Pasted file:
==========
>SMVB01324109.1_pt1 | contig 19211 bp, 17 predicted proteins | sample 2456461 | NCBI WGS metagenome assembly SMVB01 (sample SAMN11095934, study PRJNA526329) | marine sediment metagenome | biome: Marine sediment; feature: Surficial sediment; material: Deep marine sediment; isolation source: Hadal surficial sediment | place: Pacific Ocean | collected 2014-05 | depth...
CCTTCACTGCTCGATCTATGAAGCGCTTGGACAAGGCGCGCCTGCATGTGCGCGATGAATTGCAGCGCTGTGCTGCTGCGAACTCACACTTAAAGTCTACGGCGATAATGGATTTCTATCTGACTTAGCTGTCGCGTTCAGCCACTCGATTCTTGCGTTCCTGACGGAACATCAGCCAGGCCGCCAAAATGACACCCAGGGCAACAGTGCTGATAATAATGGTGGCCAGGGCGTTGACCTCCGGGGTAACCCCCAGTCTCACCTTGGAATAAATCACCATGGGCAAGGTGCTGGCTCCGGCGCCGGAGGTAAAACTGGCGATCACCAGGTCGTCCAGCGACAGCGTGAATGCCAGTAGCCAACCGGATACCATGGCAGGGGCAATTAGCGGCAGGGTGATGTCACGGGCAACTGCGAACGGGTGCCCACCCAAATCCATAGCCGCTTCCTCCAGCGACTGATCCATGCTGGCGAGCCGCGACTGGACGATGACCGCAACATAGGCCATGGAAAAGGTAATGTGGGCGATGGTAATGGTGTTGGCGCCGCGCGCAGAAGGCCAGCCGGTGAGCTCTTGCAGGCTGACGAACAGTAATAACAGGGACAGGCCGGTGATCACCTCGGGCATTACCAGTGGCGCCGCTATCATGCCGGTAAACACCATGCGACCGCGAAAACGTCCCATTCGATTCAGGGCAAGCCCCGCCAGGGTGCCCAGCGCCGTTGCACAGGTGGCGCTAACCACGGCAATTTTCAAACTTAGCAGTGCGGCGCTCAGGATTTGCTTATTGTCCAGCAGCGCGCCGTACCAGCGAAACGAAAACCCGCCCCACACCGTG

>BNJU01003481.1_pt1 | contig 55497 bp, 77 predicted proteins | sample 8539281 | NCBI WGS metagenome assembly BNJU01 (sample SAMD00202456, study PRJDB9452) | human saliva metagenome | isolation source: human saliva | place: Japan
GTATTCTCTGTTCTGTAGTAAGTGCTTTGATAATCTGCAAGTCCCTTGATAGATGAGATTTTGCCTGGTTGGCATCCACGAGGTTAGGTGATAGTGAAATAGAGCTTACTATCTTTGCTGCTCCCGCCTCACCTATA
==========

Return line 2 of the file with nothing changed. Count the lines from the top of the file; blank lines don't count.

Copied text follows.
CCTTCACTGCTCGATCTATGAAGCGCTTGGACAAGGCGCGCCTGCATGTGCGCGATGAATTGCAGCGCTGTGCTGCTGCGAACTCACACTTAAAGTCTACGGCGATAATGGATTTCTATCTGACTTAGCTGTCGCGTTCAGCCACTCGATTCTTGCGTTCCTGACGGAACATCAGCCAGGCCGCCAAAATGACACCCAGGGCAACAGTGCTGATAATAATGGTGGCCAGGGCGTTGACCTCCGGGGTAACCCCCAGTCTCACCTTGGAATAAATCACCATGGGCAAGGTGCTGGCTCCGGCGCCGGAGGTAAAACTGGCGATCACCAGGTCGTCCAGCGACAGCGTGAATGCCAGTAGCCAACCGGATACCATGGCAGGGGCAATTAGCGGCAGGGTGATGTCACGGGCAACTGCGAACGGGTGCCCACCCAAATCCATAGCCGCTTCCTCCAGCGACTGATCCATGCTGGCGAGCCGCGACTGGACGATGACCGCAACATAGGCCATGGAAAAGGTAATGTGGGCGATGGTAATGGTGTTGGCGCCGCGCGCAGAAGGCCAGCCGGTGAGCTCTTGCAGGCTGACGAACAGTAATAACAGGGACAGGCCGGTGATCACCTCGGGCATTACCAGTGGCGCCGCTATCATGCCGGTAAACACCATGCGACCGCGAAAACGTCCCATTCGATTCAGGGCAAGCCCCGCCAGGGTGCCCAGCGCCGTTGCACAGGTGGCGCTAACCACGGCAATTTTCAAACTTAGCAGTGCGGCGCTCAGGATTTGCTTATTGTCCAGCAGCGCGCCGTACCAGCGAAACGAAAACCCGCCCCACACCGTG